THURSDAY, April 2, 2020 (HealthDay News) — Most macronutrient diets result in modest weight loss and improvements in cardiovascular risk factors over six months, according to a review and meta-analysis published online April 1 in The BMJ.
Long Ge, Ph.D., from the School of Public Health at Lanzhou University in China, and colleagues conducted a systematic review to determine the relative effectiveness of dietary macronutrient patterns and diet programs among overweight or obese adults. Data were included for 121 eligible trials with 21,942 patients and reported on 14 named diets and three control diets.
The researchers found that low-carbohydrate and low-fat diets had a similar effect on weight loss (4.63 versus 4.37 kg) and reduction in systolic blood pressure and diastolic blood pressure (5.14 versus 5.05 mm Hg and 3.21 versus 2.85 mm Hg, respectively) compared with usual diet at six months. Slightly less weight loss and lower blood pressure reductions were seen with moderate macronutrient diets. Compared with usual diet, the popular named diets with the largest effect on weight reduction and blood pressure at six months were Atkins, Dietary Approaches to Stop Hypertension, and Zone. Among all macronutrient patterns and popular named diets, weight loss diminished at 12 months, while the benefits for cardiovascular risk factors of all interventions essentially disappeared, except the Mediterranean diet.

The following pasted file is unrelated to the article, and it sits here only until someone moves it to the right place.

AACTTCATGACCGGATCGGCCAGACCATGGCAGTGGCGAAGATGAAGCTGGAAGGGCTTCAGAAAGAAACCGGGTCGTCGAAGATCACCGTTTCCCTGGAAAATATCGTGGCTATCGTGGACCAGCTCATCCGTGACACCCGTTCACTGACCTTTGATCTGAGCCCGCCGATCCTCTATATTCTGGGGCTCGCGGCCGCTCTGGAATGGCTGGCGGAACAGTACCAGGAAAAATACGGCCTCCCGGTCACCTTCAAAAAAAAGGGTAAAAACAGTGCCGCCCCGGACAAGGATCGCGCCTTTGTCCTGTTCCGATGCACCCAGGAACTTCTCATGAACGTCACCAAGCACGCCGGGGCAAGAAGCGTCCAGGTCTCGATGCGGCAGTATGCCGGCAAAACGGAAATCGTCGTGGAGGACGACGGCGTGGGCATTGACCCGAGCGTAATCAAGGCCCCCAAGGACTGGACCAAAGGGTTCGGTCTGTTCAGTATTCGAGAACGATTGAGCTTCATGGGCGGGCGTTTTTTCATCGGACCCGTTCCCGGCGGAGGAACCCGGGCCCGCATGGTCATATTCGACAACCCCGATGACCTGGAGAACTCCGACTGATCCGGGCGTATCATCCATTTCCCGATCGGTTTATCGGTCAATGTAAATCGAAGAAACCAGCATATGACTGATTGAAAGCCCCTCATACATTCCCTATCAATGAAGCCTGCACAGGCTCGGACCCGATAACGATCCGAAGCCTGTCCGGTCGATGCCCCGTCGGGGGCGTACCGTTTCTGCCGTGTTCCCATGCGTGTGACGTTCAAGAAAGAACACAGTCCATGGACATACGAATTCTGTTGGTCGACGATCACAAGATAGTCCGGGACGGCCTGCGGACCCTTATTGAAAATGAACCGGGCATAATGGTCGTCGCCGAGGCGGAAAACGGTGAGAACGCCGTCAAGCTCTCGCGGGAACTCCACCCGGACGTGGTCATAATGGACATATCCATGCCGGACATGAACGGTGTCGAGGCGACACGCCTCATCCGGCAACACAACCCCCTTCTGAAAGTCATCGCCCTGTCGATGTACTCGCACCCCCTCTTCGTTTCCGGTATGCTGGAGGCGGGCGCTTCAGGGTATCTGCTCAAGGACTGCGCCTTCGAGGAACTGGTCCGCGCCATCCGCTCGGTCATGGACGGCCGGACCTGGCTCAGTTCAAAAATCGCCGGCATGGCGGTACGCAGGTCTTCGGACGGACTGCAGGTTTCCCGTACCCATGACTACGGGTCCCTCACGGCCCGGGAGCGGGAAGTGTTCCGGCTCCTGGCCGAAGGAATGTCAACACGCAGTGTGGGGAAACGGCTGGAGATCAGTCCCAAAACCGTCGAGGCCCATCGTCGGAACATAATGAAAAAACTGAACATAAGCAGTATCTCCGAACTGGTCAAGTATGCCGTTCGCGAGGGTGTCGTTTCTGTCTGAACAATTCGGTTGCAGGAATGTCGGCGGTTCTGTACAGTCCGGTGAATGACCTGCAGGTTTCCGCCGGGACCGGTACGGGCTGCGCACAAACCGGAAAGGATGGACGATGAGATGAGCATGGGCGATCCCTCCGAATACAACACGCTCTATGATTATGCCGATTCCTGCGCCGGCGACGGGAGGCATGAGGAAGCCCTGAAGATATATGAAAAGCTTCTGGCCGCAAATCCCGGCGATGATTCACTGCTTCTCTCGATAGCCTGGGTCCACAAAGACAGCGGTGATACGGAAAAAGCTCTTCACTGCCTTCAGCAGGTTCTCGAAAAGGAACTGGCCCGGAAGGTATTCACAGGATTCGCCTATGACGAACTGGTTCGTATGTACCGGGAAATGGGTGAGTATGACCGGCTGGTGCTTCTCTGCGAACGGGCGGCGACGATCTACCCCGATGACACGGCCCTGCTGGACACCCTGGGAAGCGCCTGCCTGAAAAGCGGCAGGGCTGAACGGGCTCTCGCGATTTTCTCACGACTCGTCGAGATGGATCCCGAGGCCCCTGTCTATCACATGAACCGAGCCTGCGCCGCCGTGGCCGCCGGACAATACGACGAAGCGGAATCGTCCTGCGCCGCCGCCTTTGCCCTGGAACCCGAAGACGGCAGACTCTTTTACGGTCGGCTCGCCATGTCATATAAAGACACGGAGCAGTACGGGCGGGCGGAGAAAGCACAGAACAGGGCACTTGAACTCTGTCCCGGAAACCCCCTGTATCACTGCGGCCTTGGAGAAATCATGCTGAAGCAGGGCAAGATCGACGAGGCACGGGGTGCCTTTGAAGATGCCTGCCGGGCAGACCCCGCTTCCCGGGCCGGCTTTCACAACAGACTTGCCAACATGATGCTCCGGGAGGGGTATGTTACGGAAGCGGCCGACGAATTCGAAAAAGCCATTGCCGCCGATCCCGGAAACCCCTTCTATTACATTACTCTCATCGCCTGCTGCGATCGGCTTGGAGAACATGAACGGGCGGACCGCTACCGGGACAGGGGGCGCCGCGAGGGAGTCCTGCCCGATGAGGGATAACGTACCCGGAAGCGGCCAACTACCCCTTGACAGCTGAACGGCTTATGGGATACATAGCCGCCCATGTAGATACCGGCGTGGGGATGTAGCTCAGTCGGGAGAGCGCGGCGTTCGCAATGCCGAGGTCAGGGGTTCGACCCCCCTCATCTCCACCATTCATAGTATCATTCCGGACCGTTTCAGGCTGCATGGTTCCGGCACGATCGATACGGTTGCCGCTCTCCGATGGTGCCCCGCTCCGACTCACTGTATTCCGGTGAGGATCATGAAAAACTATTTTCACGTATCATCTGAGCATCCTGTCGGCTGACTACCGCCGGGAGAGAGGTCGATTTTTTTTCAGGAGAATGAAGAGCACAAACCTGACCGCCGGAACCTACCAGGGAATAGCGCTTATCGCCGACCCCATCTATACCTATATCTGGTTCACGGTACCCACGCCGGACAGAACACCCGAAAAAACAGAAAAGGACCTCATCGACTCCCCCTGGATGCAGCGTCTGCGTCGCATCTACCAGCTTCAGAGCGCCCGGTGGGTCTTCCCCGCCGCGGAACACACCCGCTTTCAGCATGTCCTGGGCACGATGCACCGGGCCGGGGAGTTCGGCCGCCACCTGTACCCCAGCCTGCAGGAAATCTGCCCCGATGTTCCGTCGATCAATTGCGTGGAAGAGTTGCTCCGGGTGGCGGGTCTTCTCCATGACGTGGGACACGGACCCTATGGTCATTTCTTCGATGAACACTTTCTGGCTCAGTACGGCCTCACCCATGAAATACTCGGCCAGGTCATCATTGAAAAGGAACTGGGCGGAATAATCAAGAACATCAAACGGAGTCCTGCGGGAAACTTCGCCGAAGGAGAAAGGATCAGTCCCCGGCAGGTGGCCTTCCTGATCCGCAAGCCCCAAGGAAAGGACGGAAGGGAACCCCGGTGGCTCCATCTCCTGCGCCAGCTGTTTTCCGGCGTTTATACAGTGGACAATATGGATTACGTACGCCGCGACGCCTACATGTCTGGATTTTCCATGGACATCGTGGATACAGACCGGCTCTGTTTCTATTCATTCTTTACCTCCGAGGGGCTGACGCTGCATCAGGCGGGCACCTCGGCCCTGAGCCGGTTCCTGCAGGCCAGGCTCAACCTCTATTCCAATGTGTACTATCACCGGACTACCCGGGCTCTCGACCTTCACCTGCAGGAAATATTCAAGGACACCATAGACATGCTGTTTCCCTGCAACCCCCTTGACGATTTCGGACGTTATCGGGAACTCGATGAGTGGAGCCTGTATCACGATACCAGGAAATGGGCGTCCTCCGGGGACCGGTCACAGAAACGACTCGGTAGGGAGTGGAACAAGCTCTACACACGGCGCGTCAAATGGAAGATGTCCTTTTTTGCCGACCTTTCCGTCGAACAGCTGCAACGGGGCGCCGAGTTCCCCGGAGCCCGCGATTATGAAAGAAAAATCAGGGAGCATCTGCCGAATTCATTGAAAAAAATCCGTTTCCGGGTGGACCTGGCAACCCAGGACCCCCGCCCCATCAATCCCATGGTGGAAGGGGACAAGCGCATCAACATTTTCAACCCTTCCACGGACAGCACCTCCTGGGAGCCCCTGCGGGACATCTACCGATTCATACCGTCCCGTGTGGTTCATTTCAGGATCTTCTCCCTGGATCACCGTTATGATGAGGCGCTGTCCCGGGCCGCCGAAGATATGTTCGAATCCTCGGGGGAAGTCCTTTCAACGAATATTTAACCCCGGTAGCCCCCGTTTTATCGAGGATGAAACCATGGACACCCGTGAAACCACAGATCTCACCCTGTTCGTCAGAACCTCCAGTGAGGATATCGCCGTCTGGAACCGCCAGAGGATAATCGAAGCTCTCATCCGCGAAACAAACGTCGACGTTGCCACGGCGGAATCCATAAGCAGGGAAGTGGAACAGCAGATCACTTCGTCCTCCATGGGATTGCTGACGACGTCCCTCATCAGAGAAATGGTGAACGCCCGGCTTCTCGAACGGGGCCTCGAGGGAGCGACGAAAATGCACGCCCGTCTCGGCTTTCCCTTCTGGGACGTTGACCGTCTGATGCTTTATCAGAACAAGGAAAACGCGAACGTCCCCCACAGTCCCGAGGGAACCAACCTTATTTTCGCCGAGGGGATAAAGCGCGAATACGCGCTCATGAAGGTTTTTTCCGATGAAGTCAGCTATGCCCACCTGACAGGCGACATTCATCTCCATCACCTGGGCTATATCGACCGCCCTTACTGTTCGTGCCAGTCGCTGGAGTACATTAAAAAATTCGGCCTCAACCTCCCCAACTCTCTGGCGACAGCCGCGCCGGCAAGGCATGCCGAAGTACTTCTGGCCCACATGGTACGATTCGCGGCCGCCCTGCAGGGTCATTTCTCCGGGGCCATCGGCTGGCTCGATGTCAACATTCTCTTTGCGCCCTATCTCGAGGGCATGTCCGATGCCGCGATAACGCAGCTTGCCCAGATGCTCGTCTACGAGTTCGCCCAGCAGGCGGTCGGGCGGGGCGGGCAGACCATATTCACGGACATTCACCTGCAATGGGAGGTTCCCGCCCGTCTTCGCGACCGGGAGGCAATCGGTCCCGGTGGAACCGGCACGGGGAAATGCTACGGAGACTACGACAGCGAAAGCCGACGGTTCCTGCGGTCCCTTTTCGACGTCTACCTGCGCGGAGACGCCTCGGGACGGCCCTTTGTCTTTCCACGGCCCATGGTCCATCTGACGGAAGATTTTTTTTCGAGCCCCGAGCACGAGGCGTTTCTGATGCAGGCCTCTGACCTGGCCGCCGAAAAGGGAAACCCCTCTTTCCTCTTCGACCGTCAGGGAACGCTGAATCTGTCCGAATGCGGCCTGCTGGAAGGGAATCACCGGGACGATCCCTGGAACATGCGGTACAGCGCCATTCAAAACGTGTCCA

“Differences between diets are, however, generally trivial to small, implying that people can choose the diet they prefer from among many of the available diets without concern about the magnitude of benefits,” the authors write.
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